Stirling was also the site of many important battles that turned the political tides of their day. The confrontation between the Picts and the Scots that led to the unifying of Scotland as one nation is reputed to have taken place where the university now stands. Wallace and Murray’s famous victory at Stirling bridge, the civil war at Sauchieburn and the Jacobite clash at Sheriffmuir bear witness to Stirling’s importance in Scotland’s story.


    The most famous, of course, is the battle of Bannockburn, where a force superior only in numbers was defeated by a skilful and determined force with superior tactics and better knowledge of the terrain. I know that many in this House are keen on parliamentary history, so I should say that, following that battle, Robert the Bruce convened a Parliament in my constituency, at Cambuskenneth Abbey. It was a fine example of a powerful and independent Scottish Parliament.


    In more modern history, just a few years ago Stirling was remarkable for having a local council controlled by a formal coalition between Labour and the Tories. Alas, such an alliance is no surprise whatsoever to anyone in Scotland these days. It is a sad fact that the sleekit connivance between Labour and Tory that I witnessed routinely as a Stirling councillor is also too often shown here in Westminster when Scottish issues are being debated.


    In preparing for this speech I looked at the maiden speeches of some of my predecessors as representatives of the Stirling area. Sir Henry Campbell-Bannerman was MP for the Stirling Burghs from 1868 to 1908. His first recorded speech was in May 1873 during a debate about complaints received from military authorities about the then system for punishing drunkenness. Apparently, fines for drunkenness among soldiers had accrued an enormous sum of £60,000 and the authorities did not know what to do with it. It was originally supposed to reward the “sober and well-living soldier”, but apparently not enough of them could be found. The House appears to have deferred the decision on that occasion, although it is thought that the Chancellor of the Exchequer of the day wanted to get his hands on the money.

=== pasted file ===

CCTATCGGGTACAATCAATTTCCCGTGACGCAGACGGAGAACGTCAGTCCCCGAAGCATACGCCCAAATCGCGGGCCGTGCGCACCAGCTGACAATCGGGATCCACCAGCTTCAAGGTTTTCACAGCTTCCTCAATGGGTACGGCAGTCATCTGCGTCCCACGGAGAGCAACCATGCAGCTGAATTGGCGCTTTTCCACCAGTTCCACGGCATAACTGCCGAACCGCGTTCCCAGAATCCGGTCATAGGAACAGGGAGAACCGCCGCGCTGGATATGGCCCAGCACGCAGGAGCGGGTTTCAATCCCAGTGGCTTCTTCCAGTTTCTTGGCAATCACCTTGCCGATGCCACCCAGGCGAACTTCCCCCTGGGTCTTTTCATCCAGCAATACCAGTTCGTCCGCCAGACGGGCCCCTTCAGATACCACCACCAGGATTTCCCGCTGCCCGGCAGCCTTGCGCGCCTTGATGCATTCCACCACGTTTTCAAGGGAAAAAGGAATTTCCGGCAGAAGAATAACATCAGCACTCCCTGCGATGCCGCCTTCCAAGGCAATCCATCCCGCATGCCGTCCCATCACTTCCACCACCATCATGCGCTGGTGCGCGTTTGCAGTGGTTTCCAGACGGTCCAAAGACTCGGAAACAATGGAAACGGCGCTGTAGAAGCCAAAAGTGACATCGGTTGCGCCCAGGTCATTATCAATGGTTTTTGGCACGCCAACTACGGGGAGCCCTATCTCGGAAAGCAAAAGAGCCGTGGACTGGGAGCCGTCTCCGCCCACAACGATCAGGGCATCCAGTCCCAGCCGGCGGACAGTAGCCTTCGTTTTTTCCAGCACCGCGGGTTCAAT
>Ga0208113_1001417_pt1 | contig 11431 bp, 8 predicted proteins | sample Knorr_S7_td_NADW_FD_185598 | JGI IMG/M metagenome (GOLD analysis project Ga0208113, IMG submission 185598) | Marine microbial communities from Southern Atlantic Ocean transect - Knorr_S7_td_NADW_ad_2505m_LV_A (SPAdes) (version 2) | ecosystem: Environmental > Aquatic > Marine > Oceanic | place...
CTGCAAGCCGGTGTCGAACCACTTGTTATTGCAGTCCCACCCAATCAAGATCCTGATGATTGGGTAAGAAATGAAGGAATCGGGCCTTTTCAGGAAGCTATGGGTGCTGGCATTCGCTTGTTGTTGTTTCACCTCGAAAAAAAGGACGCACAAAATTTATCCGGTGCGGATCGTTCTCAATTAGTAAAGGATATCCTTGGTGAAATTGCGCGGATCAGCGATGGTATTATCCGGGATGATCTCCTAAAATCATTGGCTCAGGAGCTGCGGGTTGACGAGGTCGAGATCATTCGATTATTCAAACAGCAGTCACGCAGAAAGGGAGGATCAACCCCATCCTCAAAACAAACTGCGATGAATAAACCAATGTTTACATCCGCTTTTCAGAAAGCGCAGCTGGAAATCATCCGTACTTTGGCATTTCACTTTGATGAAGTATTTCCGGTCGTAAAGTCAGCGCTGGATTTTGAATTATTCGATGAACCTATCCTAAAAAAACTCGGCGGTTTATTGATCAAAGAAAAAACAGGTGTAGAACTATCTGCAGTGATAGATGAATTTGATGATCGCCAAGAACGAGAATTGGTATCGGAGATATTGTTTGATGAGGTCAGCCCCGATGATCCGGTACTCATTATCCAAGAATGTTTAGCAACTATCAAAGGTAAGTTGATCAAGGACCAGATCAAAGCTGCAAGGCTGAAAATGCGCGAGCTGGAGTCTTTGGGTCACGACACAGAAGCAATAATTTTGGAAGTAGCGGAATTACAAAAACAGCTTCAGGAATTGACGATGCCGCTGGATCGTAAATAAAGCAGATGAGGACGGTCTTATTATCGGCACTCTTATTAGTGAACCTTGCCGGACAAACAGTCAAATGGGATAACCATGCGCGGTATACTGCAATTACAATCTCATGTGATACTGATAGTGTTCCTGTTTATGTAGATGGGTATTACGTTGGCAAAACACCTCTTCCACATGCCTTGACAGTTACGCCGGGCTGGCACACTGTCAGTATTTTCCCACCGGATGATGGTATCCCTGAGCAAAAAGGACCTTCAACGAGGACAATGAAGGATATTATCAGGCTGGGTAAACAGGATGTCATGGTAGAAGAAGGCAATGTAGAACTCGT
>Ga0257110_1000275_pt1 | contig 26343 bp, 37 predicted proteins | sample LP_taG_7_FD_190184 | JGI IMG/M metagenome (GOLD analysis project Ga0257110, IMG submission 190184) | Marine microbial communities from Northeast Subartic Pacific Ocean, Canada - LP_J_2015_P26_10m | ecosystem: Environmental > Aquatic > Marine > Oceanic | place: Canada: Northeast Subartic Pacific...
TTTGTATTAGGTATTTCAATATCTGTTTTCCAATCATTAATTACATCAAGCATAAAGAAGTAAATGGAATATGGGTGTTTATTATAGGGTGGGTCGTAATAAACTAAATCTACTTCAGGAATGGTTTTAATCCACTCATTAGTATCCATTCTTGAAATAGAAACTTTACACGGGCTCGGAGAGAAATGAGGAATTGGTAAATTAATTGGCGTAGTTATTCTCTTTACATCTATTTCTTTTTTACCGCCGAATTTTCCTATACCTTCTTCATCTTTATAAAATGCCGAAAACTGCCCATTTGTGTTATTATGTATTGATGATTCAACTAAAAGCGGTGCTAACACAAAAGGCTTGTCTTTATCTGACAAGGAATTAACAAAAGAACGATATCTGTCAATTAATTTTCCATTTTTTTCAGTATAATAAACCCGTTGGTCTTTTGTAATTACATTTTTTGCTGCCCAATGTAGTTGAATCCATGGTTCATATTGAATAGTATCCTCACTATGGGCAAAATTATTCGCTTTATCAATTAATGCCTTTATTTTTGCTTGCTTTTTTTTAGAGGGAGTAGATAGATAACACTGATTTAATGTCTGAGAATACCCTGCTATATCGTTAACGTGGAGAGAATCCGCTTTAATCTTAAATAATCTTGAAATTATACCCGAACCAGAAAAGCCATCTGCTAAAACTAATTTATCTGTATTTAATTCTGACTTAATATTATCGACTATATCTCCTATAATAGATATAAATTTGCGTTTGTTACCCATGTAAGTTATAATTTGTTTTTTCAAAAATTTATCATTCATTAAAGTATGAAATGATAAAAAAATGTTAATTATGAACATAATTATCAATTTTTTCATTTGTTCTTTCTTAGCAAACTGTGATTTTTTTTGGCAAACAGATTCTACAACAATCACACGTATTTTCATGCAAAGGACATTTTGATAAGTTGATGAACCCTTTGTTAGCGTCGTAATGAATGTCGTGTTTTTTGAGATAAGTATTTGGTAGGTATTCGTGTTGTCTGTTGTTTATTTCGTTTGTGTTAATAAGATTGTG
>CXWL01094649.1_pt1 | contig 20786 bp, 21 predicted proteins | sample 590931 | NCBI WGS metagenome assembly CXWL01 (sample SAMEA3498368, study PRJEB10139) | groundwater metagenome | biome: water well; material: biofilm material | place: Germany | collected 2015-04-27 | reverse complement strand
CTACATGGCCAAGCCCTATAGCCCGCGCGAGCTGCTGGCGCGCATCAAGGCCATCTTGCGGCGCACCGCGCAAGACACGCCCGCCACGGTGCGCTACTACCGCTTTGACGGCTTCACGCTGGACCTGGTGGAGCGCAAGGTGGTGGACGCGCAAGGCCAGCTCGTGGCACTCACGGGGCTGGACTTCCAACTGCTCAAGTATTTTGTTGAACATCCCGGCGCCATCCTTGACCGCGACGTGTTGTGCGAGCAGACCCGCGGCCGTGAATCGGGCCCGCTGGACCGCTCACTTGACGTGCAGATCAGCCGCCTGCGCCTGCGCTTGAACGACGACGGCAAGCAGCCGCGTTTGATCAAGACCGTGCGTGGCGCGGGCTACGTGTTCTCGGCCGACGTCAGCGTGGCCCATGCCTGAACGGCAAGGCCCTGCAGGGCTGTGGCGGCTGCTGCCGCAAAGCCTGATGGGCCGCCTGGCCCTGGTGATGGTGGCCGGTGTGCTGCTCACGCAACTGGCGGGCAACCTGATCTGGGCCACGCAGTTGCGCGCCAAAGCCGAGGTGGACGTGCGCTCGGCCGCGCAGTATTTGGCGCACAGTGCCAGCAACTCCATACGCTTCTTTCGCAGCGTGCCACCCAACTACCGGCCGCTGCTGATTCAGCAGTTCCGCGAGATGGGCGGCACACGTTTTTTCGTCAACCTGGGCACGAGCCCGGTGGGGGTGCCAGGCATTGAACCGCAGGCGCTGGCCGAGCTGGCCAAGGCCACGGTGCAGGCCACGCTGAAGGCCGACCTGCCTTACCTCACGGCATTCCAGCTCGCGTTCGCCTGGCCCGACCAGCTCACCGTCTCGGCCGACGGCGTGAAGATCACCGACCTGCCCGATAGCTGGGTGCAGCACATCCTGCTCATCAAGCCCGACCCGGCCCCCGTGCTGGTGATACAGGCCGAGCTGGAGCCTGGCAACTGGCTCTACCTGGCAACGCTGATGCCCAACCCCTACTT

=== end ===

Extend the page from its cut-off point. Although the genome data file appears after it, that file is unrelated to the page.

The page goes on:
After 37 years as an MP for Stirling, Campbell-Bannerman became Prime Minister in 1905 and held the position for his last three years as a Member of this House. He is the only representative of Stirling to become Prime Minister—and so he will remain, because I have no desire whatsoever to serve either for 40 years or as Prime Minister of the United Kingdom. In all seriousness, the people of Scotland returned 56 SNP MPs from a possible 59. They gave us a job of work to do and that is what we will do.


    Turning to the subject of today’s debate, I share the disappointment expressed by many Members that we have to debate the fact that there is a gender pay gap at all in this day and age, in 2015. The Scottish Government have led the way, as some of my hon. Friends have said, and I hope that, in summing up, the Minister will give an undertaking to look at what has been achieved in Scotland under its current powers and to see whether best practice can be found there. As hon. Members would expect, I fully support the devolution of further powers in this area as in many others, because the Scottish Government are making a difference in areas where they have powers.


    Finally, it is my honour to be the MP for the Stirling constituency and to represent the people of that constituency, and I will do that to the best of my ability. I will, if I may, paraphrase Mr Speaker himself by saying that the voice of the Stirling constituency in this Parliament will be heard.